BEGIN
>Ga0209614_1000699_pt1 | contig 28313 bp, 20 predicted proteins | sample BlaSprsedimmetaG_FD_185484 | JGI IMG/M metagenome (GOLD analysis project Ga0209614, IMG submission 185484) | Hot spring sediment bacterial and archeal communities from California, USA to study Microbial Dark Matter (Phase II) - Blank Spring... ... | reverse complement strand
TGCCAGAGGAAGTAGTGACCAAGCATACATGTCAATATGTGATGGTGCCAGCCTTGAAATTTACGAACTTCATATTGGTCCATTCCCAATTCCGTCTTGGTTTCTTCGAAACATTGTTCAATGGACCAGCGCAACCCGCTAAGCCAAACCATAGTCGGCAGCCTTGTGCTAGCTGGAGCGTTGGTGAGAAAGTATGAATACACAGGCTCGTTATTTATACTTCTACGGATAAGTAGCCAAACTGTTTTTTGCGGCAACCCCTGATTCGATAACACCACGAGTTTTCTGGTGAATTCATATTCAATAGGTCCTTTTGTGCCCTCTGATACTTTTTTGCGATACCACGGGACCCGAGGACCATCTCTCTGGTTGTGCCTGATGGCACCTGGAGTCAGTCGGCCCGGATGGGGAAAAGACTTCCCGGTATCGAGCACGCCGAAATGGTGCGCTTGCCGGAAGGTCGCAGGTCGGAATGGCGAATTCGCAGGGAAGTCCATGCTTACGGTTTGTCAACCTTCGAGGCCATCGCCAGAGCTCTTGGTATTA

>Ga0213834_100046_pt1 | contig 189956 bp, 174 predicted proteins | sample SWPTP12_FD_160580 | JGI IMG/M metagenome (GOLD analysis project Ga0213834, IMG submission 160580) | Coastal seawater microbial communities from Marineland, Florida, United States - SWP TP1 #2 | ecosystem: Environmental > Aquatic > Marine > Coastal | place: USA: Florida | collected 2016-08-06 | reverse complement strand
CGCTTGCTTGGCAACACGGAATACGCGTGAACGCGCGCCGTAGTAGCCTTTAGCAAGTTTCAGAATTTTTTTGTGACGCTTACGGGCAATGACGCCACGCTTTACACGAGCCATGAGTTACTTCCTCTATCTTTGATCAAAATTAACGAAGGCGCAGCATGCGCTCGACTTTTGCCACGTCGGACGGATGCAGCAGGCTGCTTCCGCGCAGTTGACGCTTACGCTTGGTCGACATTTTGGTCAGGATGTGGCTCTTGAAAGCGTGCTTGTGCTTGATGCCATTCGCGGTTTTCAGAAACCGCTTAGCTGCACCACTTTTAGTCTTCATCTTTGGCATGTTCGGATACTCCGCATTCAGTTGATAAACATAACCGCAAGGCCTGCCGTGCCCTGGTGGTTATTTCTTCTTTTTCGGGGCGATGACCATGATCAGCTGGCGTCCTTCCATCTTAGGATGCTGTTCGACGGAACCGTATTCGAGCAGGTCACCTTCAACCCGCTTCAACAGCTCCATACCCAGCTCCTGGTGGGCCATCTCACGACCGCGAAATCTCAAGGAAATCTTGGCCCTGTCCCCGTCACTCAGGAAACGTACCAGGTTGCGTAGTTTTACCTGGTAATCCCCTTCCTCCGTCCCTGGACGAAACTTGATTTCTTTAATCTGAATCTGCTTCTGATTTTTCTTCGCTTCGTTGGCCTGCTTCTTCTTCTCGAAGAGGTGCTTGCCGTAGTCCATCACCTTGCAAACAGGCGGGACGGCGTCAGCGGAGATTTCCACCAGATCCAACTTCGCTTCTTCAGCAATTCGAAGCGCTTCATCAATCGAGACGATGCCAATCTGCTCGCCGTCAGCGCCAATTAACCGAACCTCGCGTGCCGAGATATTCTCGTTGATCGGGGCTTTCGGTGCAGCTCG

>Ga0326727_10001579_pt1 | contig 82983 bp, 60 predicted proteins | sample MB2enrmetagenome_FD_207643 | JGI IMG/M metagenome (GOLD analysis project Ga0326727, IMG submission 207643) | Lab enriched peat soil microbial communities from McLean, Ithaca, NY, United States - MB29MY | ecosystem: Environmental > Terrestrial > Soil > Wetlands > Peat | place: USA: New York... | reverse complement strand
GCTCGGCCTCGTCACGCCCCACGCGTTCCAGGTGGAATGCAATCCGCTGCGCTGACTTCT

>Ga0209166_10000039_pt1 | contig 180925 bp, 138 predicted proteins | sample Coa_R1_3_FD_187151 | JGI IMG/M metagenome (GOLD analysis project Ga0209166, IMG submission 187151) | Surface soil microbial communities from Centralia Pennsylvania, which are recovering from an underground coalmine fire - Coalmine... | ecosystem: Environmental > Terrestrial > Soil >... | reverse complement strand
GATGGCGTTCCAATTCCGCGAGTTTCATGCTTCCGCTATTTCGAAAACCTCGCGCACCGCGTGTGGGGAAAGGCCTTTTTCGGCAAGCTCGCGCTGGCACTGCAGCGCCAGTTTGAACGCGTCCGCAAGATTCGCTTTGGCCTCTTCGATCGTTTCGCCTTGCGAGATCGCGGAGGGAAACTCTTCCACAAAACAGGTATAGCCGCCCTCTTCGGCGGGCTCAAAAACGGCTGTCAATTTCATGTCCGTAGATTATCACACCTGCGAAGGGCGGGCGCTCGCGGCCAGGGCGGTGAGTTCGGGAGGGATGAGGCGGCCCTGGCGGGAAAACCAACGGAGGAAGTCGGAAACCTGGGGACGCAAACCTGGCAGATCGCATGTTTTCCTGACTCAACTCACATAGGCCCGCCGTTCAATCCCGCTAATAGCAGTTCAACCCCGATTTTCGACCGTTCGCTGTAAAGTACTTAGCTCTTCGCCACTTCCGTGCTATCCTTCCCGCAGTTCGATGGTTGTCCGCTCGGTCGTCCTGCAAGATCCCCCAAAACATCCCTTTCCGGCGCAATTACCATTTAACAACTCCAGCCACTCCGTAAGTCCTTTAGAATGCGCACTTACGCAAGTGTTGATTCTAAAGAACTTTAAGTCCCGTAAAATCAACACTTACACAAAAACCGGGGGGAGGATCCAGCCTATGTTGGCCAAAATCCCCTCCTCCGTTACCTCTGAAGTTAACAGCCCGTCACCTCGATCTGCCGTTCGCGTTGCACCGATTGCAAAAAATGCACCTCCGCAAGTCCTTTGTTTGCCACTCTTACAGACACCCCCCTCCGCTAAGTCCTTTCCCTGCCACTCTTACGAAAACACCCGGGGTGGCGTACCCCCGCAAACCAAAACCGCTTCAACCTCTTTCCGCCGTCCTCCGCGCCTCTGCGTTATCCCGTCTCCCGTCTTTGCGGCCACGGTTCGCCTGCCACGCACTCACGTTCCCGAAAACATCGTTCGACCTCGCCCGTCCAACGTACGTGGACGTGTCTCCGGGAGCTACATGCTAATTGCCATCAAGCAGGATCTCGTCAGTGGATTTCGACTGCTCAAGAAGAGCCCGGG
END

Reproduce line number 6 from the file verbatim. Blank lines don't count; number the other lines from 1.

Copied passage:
GCTCGGCCTCGTCACGCCCCACGCGTTCCAGGTGGAATGCAATCCGCTGCGCTGACTTCT